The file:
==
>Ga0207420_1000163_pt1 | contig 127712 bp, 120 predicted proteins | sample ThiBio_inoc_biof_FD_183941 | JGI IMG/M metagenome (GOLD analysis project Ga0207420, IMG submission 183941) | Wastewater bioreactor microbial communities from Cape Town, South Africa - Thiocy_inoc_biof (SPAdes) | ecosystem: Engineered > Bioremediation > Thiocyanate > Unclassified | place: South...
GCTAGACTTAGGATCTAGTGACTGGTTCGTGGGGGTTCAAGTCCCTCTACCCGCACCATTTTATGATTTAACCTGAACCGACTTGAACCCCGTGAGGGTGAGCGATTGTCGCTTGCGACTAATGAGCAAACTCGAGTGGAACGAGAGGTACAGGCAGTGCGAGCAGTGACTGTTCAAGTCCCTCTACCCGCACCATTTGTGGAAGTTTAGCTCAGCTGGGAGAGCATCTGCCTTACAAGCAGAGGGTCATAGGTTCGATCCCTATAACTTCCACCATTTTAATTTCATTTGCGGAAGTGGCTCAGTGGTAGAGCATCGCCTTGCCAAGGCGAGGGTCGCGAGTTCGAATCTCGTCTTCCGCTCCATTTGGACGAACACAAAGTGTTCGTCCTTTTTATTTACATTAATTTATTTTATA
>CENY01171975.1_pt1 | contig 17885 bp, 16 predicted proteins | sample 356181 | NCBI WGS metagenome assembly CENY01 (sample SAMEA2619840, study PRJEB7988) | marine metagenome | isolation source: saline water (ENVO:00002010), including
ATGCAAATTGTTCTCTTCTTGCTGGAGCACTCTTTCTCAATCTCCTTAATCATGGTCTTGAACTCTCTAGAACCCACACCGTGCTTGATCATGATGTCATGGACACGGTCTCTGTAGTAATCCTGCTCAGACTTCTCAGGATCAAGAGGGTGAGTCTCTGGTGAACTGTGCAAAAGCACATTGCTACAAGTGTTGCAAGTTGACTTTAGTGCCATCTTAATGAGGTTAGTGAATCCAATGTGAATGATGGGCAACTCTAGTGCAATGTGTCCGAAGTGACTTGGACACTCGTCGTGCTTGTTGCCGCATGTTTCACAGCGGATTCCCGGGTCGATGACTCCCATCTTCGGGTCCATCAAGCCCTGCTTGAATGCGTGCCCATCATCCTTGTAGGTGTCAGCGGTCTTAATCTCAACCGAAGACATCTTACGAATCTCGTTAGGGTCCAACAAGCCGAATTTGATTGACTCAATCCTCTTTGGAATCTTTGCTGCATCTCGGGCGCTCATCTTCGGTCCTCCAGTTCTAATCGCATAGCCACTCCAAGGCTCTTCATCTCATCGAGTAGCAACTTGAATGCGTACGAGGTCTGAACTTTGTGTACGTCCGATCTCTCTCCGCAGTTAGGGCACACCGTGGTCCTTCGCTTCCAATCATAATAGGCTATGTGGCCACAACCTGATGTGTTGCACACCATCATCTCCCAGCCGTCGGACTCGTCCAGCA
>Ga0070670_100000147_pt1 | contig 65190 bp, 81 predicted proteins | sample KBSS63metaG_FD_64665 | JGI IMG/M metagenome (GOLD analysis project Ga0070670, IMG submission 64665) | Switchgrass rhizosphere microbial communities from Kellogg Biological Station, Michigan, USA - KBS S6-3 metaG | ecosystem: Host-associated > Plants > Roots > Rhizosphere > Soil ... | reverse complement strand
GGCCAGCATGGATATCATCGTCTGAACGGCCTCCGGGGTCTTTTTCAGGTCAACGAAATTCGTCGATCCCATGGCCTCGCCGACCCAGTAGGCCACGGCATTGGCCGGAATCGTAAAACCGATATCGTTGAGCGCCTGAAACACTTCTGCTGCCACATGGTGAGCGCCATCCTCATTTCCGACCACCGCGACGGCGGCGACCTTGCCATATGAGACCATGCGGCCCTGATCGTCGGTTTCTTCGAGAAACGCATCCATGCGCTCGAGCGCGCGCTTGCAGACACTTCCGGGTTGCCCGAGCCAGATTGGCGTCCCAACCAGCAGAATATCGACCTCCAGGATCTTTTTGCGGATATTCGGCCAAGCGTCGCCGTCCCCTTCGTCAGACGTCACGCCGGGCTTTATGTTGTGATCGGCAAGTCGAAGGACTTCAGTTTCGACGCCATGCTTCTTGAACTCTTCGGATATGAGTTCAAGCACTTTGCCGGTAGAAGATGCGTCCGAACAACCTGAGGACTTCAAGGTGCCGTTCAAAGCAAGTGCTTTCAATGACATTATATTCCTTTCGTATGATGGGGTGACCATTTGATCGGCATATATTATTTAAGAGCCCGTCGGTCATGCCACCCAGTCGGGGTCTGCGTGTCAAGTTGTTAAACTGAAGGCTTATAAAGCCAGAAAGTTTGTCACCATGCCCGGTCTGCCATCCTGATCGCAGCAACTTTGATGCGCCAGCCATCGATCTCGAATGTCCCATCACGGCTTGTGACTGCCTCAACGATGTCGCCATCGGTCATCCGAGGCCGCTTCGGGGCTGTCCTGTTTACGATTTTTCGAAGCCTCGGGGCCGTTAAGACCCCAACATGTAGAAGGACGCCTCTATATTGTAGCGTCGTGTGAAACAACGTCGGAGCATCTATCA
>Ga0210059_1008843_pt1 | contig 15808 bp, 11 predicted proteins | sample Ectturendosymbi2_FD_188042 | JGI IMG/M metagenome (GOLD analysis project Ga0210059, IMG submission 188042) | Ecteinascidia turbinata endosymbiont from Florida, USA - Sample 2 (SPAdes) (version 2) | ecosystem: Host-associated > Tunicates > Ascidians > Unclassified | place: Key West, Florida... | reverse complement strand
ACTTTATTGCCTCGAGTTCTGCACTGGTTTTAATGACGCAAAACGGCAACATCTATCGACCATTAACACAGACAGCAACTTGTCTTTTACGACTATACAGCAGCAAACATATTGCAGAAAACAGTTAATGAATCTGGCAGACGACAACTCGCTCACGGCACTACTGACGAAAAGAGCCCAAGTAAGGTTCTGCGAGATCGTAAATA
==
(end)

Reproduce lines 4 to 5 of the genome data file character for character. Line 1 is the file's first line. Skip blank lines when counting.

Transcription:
ATGCAAATTGTTCTCTTCTTGCTGGAGCACTCTTTCTCAATCTCCTTAATCATGGTCTTGAACTCTCTAGAACCCACACCGTGCTTGATCATGATGTCATGGACACGGTCTCTGTAGTAATCCTGCTCAGACTTCTCAGGATCAAGAGGGTGAGTCTCTGGTGAACTGTGCAAAAGCACATTGCTACAAGTGTTGCAAGTTGACTTTAGTGCCATCTTAATGAGGTTAGTGAATCCAATGTGAATGATGGGCAACTCTAGTGCAATGTGTCCGAAGTGACTTGGACACTCGTCGTGCTTGTTGCCGCATGTTTCACAGCGGATTCCCGGGTCGATGACTCCCATCTTCGGGTCCATCAAGCCCTGCTTGAATGCGTGCCCATCATCCTTGTAGGTGTCAGCGGTCTTAATCTCAACCGAAGACATCTTACGAATCTCGTTAGGGTCCAACAAGCCGAATTTGATTGACTCAATCCTCTTTGGAATCTTTGCTGCATCTCGGGCGCTCATCTTCGGTCCTCCAGTTCTAATCGCATAGCCACTCCAAGGCTCTTCATCTCATCGAGTAGCAACTTGAATGCGTACGAGGTCTGAACTTTGTGTACGTCCGATCTCTCTCCGCAGTTAGGGCACACCGTGGTCCTTCGCTTCCAATCATAATAGGCTATGTGGCCACAACCTGATGTGTTGCACACCATCATCTCCCAGCCGTCGGACTCGTCCAGCA
>Ga0070670_100000147_pt1 | contig 65190 bp, 81 predicted proteins | sample KBSS63metaG_FD_64665 | JGI IMG/M metagenome (GOLD analysis project Ga0070670, IMG submission 64665) | Switchgrass rhizosphere microbial communities from Kellogg Biological Station, Michigan, USA - KBS S6-3 metaG | ecosystem: Host-associated > Plants > Roots > Rhizosphere > Soil ... | reverse complement strand